Recently, after the raids of several homes conducted by the FBI, LulzSec and Anonymous released a joint statement saying that the threats by the FBI against them does not sway them and that they are “not going anywhere”.
Note: This is an article I wrote that was published elsewhere first. It has been republished here for archival purposes
A few days ago now, there were a series of raids conducted by the FBI on alleged Anonymous members across the United States. More than a dozen arrests were made and several homes were raided. The news splashed across the media briefly and seemed to disappear right after like a fleeting memory for some. The reason the story may have disappeared so quickly for some may be the fact that the significance of the raids may have wound up being negligible beyond material for a press release.
Moments after the raids were conducted, the image of the great hacker crackdown quickly unraveled as most of the hacker groups being targeted continued posting like it was business as usual. Compounding the deflating atmosphere for the FBI was the emerging details of who was arrested – namely someone who happened to blog about the Infragard vulnerabilities to give one example. That had readers here on ZeroPaid speculate that the other arrested individuals may have been merely running applications that would assist in DDOS attacks and not really the masterminds or even any higher ups in these hacking groups.
In the midst of the image of the FBI raid perhaps transition from an act to stop Anonymous in its tracks to an act of desperation, LulzSec and Anonymous has issued a statement saying that the threats made by the FBI will not deter them from carrying out their activities. The joint LulzSec and Anonymous statement was posted to PasteBin where they cite various comments made by the FBI.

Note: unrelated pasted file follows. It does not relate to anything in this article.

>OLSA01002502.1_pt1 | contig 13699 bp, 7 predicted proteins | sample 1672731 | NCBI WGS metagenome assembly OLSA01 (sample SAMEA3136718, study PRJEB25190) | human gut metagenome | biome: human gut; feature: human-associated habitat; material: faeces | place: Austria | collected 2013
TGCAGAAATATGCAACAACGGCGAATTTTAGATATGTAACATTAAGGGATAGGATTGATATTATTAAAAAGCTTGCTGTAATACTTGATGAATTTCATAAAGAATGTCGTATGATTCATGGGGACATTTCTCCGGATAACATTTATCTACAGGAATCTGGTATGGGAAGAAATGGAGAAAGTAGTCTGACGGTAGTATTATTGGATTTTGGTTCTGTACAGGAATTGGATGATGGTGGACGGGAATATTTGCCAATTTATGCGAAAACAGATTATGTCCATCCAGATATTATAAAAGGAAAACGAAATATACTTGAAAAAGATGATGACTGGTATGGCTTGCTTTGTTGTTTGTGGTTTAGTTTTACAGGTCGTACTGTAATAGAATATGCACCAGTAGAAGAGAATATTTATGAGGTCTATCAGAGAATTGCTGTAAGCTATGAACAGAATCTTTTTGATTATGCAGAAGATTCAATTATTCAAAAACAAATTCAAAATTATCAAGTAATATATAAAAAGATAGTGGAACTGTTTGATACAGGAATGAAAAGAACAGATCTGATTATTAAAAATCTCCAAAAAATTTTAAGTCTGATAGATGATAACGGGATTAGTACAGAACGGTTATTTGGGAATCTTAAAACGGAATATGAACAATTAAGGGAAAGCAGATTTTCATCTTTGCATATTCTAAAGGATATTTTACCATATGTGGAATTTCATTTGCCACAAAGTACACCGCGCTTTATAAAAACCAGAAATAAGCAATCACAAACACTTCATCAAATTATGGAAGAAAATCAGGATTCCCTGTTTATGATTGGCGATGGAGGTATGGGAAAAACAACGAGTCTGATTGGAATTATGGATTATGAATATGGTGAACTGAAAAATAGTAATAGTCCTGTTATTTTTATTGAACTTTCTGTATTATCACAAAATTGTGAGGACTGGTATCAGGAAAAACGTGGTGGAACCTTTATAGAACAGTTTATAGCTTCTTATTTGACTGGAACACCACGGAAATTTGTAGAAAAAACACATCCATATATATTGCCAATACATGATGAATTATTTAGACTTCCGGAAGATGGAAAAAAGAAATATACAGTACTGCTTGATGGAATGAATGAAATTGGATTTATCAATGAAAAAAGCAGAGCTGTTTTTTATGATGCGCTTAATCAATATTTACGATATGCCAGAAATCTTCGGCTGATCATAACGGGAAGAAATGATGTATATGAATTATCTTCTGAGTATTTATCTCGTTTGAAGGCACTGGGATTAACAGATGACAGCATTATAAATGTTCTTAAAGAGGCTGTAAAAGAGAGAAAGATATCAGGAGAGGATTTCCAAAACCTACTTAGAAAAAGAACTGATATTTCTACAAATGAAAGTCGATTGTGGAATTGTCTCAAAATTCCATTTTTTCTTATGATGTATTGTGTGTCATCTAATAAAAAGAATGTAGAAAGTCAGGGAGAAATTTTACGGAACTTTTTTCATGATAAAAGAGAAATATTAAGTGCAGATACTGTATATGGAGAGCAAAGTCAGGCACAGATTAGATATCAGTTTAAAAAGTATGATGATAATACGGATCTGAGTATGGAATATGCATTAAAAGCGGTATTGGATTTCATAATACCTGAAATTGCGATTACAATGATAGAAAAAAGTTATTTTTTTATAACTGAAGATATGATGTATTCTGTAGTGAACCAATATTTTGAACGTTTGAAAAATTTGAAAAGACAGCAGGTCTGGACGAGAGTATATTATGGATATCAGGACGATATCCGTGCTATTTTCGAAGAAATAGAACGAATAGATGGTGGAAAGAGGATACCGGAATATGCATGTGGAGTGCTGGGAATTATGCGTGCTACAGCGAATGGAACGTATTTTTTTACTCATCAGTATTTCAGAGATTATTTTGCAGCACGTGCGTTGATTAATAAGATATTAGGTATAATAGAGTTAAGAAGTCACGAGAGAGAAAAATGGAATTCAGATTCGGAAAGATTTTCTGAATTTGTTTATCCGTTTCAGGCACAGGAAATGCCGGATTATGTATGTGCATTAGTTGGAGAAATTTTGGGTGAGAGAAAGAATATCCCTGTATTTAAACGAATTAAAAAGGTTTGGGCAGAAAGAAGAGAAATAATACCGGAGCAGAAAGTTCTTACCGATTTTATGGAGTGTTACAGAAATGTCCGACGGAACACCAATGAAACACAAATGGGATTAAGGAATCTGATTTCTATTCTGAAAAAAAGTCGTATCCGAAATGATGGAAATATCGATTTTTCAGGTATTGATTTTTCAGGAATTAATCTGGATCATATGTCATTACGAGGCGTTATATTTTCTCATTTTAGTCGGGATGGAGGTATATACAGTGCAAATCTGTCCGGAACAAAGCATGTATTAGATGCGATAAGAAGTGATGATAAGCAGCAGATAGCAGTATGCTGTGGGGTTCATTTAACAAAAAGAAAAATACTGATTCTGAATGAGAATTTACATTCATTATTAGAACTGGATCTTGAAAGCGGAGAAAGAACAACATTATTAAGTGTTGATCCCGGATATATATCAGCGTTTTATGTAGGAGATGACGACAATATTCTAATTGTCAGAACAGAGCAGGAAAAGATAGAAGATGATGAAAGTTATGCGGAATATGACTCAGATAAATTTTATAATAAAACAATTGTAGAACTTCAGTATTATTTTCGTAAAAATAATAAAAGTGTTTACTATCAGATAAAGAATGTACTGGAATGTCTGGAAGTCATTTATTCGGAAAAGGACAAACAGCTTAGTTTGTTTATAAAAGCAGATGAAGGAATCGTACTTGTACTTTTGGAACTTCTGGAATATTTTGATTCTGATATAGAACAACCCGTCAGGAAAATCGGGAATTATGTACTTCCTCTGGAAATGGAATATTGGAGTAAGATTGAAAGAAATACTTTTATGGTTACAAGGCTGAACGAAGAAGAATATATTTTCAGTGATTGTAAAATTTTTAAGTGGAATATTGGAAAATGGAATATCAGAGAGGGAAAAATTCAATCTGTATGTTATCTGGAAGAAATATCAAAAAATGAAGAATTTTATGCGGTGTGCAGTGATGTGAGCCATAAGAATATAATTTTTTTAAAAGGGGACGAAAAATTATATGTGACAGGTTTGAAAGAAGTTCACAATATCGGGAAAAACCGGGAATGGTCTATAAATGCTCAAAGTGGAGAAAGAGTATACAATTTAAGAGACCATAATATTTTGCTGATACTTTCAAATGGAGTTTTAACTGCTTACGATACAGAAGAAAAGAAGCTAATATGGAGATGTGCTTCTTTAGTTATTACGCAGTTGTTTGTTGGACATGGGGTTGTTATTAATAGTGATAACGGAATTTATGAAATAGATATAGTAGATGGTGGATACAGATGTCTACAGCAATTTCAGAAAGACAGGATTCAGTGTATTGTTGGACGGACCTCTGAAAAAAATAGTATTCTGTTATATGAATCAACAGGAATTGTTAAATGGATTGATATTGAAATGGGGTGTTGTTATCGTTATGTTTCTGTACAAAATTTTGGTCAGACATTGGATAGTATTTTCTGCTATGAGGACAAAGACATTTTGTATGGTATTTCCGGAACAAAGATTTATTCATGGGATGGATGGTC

After the FBI commented that it was criminal to break in to the sites that were hacked in the first place, the statement counters by saying that the government hasn’t exactly been behaving perfectly either. More from the statement:
These governments and corporations are our enemy. And we will continue to fight them, with all methods we have at our disposal, and that certainly includes breaking into their websites and exposing their lies.
We are not scared any more. Your threats to arrest us are meaningless to us as you cannot arrest an idea. Any attempt to do so will make your citizens more angry until they will roar in one gigantic choir. It is our mission to help these people and there is nothing – absolutely nothing – you can possibly to do make us stop.
The statement also engaged the FBI on another point:
“The Internet has become so important to so many people that we have to ensure that the World Wide Web does not become the Wild Wild West.”
Let me ask you, good sir, when was the Internet not the Wild Wild West? Do you really believe you were in control of it at any point? You were not.
That does not mean that everyone behaves like an outlaw. You see, most people do not behave like bandits if they have no reason to. We become bandits on the Internet because you have forced our hand. The Anonymous bitchslap rings through your ears like hacktivism movements of the 90s. We’re back – and we’re not going anywhere. Expect us.
Not hard to see that neither side will be likely to back down any time soon.
Really, unless the FBI can make some serious inroads in to these hacking groups, it’s going to be very difficult to maintain the idea that the FBI is fully capable of stopping these groups. What would be more damaging to the FBI is the idea that the FBI is desperate enough to arrest anyone that might seem like someone from Anonymous. The last thing the FBI should hope to find themselves in is some sort of global witch hunt while these hacking groups continue to ridicule their efforts from wherever the members happen to be. Yet, judging by how well the recent raids went so far, there is the risk that the FBI could wind up in that sort of situation. At this time, I’ll be generous and say it’s a remote chance, but I don’t think one could make a convincing case to say that this is impossible at this stage.